As mission agency leaders consider how to mobilize the next generation, we should not apologize for the cost of missions, including the time commitment. Openness and transparency are key. We can expose young people to both long-term and short-term missionaries and say, “We understand you’re not ready to commit the next 20 years of your life, but we want to be upfront with you about what it takes to really give yourself to a city, a nation or a calling.”
We often assume that people will commit short-term and “wait and see,” hoping that they will stay longer. Imagine if we shifted to inviting them to a lifelong mission – leaving the door open for God to change the path, but assuming that he would call them to serve long-term.
God Is Raising up the Global South
Alongside the emergence of Gen Z, we must also recognize that missions is no longer “from the West to the rest.” God is raising up people across Latin America including Brazil, in Kenya, China, Korea, and many more nations. Today, we see a global sending church. When a young American or Canadian goes out as a missionary, they will not only encounter missionaries from Europe; they will also work alongside missionaries from South America, Africa, Asia, and from the Pacific Islands. North American agencies need to equip and train young people for this.
In addition, many diaspora communities from the Global South live in Europe and North America. We need to help them become resources for the body of Christ in the countries where they live, rather than being siloed into communities that only speak their language. As part of this focus, we could teach courses on missional living, crossing cultural barriers and working in a multinational team.
Mission agencies can also welcome diaspora communities into missions by forming multinational teams that have the courage to appoint leaders from the Global South. Sometimes we sense an unspoken assumption that while teams will include diaspora members, leadership will stay within American or Western hands. Yet there are gifted and trusted people from the Global South who can flourish when their resources for leadership are recognized.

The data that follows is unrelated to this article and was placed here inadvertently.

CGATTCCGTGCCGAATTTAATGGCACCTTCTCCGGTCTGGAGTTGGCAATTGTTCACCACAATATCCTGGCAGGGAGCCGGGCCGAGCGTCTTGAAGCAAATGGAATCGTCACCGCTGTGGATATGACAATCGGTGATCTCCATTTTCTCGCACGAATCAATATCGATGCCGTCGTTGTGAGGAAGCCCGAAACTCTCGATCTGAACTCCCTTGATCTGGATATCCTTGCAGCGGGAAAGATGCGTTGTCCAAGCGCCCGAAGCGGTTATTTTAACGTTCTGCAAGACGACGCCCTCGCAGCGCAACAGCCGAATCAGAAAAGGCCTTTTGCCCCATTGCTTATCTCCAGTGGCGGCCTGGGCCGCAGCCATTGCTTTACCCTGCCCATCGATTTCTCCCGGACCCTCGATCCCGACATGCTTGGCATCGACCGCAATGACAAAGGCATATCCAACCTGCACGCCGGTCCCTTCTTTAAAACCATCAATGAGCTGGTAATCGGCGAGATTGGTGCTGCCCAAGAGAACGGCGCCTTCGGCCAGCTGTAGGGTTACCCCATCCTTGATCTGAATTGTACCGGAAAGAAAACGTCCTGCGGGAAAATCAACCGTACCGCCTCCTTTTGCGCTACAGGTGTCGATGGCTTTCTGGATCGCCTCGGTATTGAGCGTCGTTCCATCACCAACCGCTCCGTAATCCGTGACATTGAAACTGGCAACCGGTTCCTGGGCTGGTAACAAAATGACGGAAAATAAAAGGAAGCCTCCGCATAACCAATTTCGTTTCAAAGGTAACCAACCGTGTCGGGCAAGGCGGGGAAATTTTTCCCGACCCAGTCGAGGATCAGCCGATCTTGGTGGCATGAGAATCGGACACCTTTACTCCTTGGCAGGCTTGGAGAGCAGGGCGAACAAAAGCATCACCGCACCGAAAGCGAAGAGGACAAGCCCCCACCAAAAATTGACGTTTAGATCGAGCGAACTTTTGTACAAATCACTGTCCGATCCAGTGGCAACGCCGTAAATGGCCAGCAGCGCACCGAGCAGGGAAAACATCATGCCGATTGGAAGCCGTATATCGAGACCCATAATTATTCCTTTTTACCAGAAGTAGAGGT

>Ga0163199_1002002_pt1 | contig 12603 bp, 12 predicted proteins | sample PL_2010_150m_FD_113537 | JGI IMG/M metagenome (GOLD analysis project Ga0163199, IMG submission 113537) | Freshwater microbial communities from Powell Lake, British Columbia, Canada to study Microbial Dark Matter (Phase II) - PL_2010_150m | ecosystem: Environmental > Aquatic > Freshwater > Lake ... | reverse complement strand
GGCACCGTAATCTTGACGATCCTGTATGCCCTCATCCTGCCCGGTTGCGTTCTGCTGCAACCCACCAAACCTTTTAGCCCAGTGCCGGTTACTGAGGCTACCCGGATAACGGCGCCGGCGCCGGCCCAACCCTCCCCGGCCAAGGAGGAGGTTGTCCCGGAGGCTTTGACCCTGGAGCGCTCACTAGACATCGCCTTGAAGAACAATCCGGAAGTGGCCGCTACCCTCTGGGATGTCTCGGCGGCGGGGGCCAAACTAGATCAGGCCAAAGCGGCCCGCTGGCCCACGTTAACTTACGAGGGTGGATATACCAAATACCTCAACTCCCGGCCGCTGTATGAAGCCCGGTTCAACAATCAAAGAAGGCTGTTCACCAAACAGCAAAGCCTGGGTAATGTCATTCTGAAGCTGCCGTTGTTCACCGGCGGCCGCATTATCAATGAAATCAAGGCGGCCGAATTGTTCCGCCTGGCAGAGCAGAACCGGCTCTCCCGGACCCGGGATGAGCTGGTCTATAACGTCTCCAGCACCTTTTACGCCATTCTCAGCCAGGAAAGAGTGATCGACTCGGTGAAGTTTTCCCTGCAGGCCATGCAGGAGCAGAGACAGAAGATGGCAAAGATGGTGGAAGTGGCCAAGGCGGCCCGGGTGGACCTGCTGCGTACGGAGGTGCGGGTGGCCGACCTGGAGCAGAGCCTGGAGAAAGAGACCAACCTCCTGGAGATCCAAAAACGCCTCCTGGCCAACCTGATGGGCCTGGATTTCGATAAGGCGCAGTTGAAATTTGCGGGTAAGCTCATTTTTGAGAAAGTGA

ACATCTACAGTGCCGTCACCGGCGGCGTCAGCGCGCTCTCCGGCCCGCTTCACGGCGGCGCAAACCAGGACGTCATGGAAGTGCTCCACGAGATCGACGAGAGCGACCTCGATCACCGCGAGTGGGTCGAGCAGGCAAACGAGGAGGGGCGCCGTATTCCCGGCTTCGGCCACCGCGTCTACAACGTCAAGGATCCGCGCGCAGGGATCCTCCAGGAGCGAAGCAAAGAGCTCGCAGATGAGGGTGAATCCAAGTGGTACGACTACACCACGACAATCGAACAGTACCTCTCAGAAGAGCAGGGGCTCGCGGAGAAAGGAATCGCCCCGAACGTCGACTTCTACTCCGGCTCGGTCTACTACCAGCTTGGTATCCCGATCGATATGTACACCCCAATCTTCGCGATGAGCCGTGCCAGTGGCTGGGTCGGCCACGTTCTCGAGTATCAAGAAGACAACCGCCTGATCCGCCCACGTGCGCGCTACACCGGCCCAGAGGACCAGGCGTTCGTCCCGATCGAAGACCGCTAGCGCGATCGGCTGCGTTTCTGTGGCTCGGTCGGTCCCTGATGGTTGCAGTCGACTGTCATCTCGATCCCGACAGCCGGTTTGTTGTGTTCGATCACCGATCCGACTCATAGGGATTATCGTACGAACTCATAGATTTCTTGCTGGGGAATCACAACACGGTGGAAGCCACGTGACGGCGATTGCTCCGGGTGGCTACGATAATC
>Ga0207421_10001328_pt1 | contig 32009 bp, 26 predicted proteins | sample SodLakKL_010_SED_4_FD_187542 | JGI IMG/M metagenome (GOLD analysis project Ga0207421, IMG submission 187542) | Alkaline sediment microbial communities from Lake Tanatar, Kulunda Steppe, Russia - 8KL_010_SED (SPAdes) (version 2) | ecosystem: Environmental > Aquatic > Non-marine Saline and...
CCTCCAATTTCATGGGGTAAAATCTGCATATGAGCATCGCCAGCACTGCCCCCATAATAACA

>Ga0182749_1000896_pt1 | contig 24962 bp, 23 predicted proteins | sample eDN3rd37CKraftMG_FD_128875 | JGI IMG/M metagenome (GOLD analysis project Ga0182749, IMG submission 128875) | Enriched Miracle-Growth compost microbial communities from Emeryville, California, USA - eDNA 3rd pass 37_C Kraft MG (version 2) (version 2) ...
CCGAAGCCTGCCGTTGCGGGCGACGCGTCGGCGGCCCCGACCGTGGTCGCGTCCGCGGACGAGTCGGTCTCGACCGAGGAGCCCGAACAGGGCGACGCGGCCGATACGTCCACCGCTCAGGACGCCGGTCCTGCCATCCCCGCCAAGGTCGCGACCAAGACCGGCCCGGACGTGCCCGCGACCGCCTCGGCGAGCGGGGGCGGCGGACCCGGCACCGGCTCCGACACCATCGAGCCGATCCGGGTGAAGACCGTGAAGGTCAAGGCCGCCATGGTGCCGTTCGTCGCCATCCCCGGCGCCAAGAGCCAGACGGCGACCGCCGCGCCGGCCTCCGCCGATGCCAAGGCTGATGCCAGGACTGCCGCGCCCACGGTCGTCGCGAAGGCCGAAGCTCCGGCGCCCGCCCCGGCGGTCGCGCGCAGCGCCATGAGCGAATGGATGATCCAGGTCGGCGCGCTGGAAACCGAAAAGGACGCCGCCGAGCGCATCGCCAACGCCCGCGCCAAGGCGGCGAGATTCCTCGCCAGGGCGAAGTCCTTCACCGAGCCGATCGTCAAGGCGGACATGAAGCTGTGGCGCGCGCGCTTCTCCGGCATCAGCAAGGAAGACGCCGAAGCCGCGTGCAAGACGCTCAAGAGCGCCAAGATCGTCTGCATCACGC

The Lausanne Movement and IFES – known as InterVarsity in the US and Canada – have intentionally identified people from the global church and placed them in leadership positions. In the Lausanne Movement, we often quote a statement from African leader Femi Adeleye: “The global South belongs not only at the table. The Global South also wants to be in the kitchen cooking the meal.” As we intentionally partner together, other voices and ways of thinking will reshape our paradigms and policies.
Gen Z is Attracted to Multicultural Engagement
Multicultural churches and missions teams are attractive to Gen Z. This is part of the greater story God is writing – that every nation is coming together, being part of the gospel in our cultures. Like a diamond, there are many facets. We see the character of God in different cultures and expressions of worship, theological thinking and scripture reading. We get that fullness and richness only when the global Church comes together.
Because the new generation is more connected than ever before, they understand the global church more tangibly. Young people are very engaged in diversity, equity, and inclusion. They are very attracted to congregations that are multicultural and multigenerational, and those that give voice to both men and women.
We believe God is sowing seeds for a global movement of revival in this generation. When revival broke out 120 years ago in Wales, it touched Korea. If revival breaks out anywhere in this generation, with the way that we are connected, it will be wildfire everywhere. With this dream in our hearts, we long to see revival among, and led by, the younger generations.
René and Sarah Breuel are originally from Brazil, and they have lived in Rome since 2010. They founded Hopera, a church that seeks to contribute to Rome’s spiritual, social, and cultural flourishing. They both hold MDiv degrees from Regent College. René (email@example.com) is the author of The Paradox of Happiness. His sermons reach an Italian online audience through YouTube and the platform Hopera.tv. Sarah (firstname.lastname@example.org) works with the International Fellowship of Evangelical Students (IFES) as the evangelism training coordinator for the European region and the director of Revive Europe. She also serves on the Lausanne Movement’s international board of directors. They have two sons, Pietro and Matteo.
Mary Tindall (email@example.com) is a freelance writer and editor.
EMQ, Volume 58, Issue 2. Copyright © 2022 by Missio Nexus. All rights reserved. Not to be reproduced or copied in any form without written permission from Missio Nexus. Email: EMQ@MissioNexus.org.